Woods' failure to submit a discovery rule issue, however, was put to rest by Mercer's failure to object to its omission. Because Mercer raised no objection and because the evidence does not conclusively establish that the cause is barred by limitations, I would hold the court of appeals erred in holding Woods' claims were barred by limitations. Although both parties contributed to the submission of a faulty charge, the failure to object to the omission is the greater sin. Trials are costly and time-consuming to the litigants as well as to the taxpaying public. This court has the obligation to prevent all litigants from lying behind the log, and later seeking refuge in a faulty charge complaint. Since retrials are to be discouraged, we must strictly enforce the harsh stance taken by the Texas Rules of Procedurethat omissions not pointed out at trial cannot be complained of on appeal. Therefore, by Mercer's failure at trial to point out the omission of Woods' discovery rule issue, Mercer waived its right to complain that the suit was barred by limitations.

The court today confuses the role of the discovery rule. It concludes that the discovery rule constitutes an "independent ground of defense" under Tex.R.Civ.P. 279, and thus that Woods' failure to submit a discovery rule issue constitutes waiver of that defense.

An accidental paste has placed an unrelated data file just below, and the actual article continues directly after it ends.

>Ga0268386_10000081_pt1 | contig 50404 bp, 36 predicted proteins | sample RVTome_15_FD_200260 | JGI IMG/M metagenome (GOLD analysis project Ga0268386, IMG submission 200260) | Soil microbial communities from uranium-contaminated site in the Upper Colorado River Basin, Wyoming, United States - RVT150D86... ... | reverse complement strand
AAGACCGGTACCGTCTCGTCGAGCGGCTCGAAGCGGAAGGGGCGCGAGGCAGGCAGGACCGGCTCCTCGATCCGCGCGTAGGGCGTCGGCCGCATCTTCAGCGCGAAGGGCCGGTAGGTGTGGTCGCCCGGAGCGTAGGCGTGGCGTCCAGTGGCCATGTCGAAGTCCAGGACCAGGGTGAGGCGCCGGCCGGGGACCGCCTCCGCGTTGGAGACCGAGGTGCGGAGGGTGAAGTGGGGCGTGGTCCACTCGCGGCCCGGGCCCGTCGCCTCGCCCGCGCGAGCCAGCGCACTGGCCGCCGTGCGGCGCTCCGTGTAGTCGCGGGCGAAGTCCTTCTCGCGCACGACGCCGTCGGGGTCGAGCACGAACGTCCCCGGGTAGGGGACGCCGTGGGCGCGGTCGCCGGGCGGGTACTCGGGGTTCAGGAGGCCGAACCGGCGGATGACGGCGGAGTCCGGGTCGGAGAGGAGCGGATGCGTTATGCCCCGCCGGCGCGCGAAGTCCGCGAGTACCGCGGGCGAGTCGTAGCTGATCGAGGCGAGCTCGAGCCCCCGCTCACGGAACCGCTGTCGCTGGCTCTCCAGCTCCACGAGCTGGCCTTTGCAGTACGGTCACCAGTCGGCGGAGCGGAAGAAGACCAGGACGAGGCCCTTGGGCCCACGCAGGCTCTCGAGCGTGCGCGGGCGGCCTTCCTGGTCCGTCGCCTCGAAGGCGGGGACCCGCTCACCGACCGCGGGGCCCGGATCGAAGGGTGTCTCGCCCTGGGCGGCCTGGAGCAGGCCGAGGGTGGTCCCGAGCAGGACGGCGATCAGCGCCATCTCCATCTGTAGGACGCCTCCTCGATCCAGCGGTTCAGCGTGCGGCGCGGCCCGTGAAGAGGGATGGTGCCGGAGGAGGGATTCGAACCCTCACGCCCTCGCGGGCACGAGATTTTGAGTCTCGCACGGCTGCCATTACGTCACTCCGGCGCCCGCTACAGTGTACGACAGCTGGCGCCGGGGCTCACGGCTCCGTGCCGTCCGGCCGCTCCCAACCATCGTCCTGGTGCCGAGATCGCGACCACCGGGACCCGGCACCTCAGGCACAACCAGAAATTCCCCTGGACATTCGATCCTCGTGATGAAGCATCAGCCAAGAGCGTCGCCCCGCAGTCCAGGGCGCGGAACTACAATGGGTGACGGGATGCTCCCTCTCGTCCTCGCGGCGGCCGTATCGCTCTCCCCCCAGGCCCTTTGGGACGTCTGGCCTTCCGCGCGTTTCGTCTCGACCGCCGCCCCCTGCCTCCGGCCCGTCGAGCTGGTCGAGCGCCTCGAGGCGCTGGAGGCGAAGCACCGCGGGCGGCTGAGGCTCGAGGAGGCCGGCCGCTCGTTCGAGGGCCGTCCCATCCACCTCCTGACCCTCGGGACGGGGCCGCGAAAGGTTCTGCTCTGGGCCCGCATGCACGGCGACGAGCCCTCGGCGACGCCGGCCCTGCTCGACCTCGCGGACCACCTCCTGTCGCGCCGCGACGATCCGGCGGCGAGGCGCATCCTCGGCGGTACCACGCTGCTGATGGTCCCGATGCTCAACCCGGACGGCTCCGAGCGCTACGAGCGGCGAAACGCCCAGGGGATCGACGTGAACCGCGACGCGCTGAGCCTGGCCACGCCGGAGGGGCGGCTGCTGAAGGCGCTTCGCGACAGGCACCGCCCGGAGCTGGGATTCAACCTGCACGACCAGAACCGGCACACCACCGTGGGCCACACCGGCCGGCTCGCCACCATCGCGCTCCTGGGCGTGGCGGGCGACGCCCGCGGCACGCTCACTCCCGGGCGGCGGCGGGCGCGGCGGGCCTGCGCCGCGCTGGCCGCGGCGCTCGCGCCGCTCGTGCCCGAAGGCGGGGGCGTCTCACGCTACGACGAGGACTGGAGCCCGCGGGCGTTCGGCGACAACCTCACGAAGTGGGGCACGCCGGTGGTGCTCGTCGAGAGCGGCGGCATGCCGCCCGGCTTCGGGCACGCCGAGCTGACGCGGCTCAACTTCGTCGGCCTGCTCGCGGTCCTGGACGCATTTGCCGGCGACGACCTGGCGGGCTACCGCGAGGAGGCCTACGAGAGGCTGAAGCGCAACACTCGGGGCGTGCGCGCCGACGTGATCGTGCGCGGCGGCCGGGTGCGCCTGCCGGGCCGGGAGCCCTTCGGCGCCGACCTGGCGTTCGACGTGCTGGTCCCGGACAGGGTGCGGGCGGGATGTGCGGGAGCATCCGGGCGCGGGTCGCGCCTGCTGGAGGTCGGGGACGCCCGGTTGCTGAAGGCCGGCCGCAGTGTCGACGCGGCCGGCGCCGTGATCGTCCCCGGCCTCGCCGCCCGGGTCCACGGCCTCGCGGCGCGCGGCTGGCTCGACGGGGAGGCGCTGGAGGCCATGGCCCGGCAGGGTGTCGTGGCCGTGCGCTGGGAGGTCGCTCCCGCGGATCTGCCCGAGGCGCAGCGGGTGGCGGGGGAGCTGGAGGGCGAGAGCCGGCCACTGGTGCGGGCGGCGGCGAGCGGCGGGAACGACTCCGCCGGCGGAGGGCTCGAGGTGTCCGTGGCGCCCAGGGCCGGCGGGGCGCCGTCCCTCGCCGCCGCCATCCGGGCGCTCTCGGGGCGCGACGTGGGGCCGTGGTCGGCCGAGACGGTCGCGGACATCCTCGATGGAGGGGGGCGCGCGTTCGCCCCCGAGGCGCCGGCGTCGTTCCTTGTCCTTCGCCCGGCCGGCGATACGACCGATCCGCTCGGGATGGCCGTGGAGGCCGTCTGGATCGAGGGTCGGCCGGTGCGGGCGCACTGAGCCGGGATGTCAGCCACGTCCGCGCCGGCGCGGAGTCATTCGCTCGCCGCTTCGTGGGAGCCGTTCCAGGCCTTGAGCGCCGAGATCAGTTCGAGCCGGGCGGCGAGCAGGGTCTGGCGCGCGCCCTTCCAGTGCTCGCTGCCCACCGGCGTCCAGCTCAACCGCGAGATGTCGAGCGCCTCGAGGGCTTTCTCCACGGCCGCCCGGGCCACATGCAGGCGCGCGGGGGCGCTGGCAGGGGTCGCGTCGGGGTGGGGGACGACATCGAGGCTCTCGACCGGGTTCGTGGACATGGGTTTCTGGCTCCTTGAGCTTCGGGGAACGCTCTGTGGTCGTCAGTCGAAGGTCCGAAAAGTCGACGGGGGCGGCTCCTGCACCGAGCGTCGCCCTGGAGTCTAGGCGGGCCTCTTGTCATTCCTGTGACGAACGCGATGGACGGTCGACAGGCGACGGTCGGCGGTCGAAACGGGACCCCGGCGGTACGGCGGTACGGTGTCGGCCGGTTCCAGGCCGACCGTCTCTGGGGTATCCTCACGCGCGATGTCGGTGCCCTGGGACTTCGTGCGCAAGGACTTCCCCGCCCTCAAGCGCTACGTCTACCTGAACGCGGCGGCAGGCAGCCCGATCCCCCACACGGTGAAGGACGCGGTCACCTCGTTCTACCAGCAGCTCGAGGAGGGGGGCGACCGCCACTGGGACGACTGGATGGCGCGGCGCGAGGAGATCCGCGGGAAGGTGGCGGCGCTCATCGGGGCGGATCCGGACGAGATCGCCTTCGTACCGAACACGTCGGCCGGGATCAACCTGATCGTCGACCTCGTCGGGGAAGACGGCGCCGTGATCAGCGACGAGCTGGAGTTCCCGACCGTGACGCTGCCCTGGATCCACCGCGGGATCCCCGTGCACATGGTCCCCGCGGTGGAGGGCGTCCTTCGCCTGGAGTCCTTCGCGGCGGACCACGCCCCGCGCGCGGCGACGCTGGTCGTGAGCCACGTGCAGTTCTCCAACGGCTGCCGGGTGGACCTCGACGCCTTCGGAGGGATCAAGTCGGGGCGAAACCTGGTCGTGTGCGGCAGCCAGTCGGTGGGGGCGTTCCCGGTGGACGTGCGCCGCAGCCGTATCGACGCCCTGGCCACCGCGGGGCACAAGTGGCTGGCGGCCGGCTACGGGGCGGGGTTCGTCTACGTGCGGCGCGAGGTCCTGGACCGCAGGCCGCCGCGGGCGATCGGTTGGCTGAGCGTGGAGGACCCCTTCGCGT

As recognized by the court, past opinions fraught with ambiguity have done little to clarify how the discovery rule is to be treated. Regrettably in Smith v. Knight, 608 S.W.2d 165, 166 (Tex.1980), this court labeled the discovery rule an affirmative defense. This would nonsensically make it an affirmative defense to an affirmative defense. Although Woods clearly had the burden of offering evidence and submitting issues on the discovery rule, the rule itself is not an independent ground of defense under Rule 279, as it was misstated to be in Smith v. Knight, 608 S.W.2d at 166.

The evidence did not conclusively establish that Woods' cause was barred by limitations. The evidence at trial established that Woods did not learn of Mercer's misrepresentations concerning Glacier's procedures for application of tail coverage until sometime after the judgment in federal court, April 14, 1981. This contention is supported by the fact that Woods first assigned her cause of action against Glacier to the Bassham family in 1983 and did not assign her cause of action against Mercer until 1985. Furthermore, Woods testified she was aware Mercer had not obtained tail coverage for her sometime in October 1978. Woods further testified that *521 she was not aware of the conversations Benefield had with Mercer's representatives at the time they occurred.